Although farmers have intuitively understood the importance of soil health for generations, recent efforts have focused on how to better measure and quantify soil health. Here we present information on soil health measurements or indicators, how these assessments are done, and what they can tell you about your soil.
Learning more about your soil is essential to setting realistic goals for maintaining or improving soil health. What properties can be changed and how long will it take? Will the costs outweigh the potential benefits? See our Soil Health Management section for more details on common soil health concerns and management strategies to help you address these.
The Ohio landscape includes a variety of soil types, natural history, and climatic factors which contribute to your soil’s inherent properties. Your soil parentage and recent land use history are important considerations when assessing and setting soil health management goals. Learn more about Ohio soils.
Soil Health encompasses physical, biological, and chemical properties of soil. Common assessment methods in each of these areas will help you make sense of what types of information soil tests can provide.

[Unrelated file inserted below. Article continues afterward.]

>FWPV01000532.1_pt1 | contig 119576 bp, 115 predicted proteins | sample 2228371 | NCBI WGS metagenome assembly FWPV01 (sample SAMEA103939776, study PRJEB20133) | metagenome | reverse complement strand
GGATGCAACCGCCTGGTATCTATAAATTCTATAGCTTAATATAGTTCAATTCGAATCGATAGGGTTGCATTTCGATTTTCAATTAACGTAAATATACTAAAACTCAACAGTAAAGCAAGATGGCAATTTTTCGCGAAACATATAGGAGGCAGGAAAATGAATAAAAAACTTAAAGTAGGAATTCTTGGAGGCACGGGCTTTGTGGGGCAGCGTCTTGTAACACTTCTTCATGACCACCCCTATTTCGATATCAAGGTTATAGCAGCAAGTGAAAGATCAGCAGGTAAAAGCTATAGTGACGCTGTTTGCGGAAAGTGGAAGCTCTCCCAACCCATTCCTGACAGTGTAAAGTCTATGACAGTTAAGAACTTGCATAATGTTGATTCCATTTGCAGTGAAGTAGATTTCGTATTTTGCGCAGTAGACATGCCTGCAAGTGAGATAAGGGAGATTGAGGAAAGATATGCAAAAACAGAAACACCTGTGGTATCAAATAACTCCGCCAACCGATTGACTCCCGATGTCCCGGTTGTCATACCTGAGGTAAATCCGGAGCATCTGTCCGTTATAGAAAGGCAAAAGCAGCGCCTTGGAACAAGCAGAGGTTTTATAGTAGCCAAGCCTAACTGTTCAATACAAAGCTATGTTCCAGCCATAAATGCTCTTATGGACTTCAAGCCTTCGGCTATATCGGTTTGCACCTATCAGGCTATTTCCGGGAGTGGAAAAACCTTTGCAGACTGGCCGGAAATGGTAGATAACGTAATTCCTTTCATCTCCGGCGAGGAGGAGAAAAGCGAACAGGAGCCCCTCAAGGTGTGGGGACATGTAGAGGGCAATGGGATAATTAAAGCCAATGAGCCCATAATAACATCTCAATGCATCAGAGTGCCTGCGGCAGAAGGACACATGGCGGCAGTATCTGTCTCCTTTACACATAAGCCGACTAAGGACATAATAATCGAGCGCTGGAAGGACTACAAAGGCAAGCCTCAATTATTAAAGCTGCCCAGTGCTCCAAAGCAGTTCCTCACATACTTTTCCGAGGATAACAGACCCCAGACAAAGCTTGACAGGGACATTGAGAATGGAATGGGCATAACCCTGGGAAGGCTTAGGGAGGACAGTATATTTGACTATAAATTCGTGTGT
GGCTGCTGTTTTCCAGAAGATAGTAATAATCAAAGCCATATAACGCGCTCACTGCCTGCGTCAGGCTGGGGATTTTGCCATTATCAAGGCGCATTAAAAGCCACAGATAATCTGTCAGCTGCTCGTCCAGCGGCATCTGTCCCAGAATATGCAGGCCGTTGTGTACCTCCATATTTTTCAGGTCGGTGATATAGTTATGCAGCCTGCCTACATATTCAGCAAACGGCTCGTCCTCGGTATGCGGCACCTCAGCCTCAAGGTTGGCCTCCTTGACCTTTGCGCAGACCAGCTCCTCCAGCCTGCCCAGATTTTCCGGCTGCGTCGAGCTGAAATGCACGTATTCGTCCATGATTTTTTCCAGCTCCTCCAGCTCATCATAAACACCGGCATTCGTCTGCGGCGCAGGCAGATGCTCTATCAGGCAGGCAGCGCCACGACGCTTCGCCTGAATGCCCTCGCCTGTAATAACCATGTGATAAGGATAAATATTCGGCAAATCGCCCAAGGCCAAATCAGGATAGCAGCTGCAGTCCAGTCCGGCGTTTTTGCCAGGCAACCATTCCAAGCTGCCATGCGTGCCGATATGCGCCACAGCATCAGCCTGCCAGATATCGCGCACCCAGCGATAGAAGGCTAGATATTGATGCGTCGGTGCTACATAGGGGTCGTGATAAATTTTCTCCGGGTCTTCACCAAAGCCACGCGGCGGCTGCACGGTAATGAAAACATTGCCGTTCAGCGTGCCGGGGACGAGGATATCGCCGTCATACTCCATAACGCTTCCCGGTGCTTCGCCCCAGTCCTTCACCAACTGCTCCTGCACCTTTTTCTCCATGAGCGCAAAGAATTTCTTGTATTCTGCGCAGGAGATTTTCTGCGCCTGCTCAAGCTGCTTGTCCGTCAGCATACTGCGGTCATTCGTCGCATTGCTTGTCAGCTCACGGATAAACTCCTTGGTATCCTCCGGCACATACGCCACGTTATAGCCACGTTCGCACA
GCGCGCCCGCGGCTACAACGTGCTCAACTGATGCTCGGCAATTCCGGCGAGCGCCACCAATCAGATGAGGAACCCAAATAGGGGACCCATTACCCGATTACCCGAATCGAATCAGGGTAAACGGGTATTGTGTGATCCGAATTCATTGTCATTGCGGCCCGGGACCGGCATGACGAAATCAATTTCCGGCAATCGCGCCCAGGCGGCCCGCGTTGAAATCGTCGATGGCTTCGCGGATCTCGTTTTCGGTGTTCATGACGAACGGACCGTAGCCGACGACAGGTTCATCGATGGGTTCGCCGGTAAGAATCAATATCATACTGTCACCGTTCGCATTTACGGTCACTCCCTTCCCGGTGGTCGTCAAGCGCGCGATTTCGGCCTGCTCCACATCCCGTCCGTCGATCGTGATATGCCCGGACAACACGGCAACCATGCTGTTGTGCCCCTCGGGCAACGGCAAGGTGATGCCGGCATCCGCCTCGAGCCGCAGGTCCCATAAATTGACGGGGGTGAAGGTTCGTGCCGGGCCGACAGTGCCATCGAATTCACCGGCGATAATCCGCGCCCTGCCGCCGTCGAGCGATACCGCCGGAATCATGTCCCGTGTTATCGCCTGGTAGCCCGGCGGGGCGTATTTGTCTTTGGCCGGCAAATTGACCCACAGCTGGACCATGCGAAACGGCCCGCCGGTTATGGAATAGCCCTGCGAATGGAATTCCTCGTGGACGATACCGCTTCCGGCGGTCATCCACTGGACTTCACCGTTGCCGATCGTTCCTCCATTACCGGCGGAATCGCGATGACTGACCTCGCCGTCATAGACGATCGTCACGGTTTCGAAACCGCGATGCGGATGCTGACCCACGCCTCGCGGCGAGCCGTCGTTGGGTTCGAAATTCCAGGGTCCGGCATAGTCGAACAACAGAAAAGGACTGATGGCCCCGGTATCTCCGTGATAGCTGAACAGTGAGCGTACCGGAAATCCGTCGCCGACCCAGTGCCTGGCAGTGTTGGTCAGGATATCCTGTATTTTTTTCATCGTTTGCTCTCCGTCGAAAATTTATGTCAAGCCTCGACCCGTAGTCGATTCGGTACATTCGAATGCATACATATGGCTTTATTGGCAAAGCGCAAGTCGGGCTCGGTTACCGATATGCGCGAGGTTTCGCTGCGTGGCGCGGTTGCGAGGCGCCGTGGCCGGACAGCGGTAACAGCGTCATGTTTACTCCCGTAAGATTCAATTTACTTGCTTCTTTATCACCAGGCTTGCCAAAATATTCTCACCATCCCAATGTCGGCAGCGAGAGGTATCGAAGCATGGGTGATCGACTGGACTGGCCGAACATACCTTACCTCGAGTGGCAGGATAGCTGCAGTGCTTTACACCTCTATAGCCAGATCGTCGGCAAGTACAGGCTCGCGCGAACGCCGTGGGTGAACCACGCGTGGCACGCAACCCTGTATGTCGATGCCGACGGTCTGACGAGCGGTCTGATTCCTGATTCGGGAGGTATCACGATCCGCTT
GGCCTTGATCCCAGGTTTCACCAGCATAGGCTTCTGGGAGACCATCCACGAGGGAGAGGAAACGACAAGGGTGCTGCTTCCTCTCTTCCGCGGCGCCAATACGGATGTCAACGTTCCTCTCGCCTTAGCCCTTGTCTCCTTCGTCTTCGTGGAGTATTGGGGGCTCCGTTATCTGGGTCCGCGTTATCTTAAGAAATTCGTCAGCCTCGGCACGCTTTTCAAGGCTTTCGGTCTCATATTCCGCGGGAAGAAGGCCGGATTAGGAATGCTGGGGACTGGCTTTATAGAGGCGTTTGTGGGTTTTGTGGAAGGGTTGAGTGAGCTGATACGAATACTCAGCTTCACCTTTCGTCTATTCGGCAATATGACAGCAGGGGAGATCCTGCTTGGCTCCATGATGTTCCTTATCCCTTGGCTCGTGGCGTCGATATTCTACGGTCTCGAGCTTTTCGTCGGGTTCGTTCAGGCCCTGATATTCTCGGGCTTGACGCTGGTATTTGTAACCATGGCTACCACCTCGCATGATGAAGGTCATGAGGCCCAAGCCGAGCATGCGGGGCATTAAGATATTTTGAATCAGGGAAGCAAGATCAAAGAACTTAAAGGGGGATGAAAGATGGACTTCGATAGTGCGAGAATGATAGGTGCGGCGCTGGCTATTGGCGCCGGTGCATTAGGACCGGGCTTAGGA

We recommend a commercial soil test for any new field or site and every 3-4 years for existing sites. A standard soil test will provide information on your soil pH, cation exchange capacity, and the amounts of various plant nutrients—all critical for guiding decisions on planting, fertilizing, and choosing soil amendments or management tactics. You can take a soil sample any time the ground is not frozen. For those who use lime, gypsum, or manure, soil testing at or near the end of the growing season allows time for soil test results to guide your use of these products.
Soil Health Observations
The Ohio Soil Health Card is a handy tool to help track soil health over time, using several observable characteristics such as structure, drainage, and plant vigor, as well as laboratory soil test results. The Soil Health Card provides descriptions of these general soil characteristics along with guidance on how and when to best measure them.
Plants vary in their nutrient requirements, optimal pH, and tolerance of standing water or shade. To make the best decisions for planting and soil health management you should be knowledgeable about your plant requirements and your soils’ ability to meet those. Urban gardeners can choose species of vegetables or landscaping plants that are able to thrive in their specific backyard conditions. A field crop farmer should consider a crop rotation that alternates nitrogen-intensive corn with a nitrogen-producing legume crop.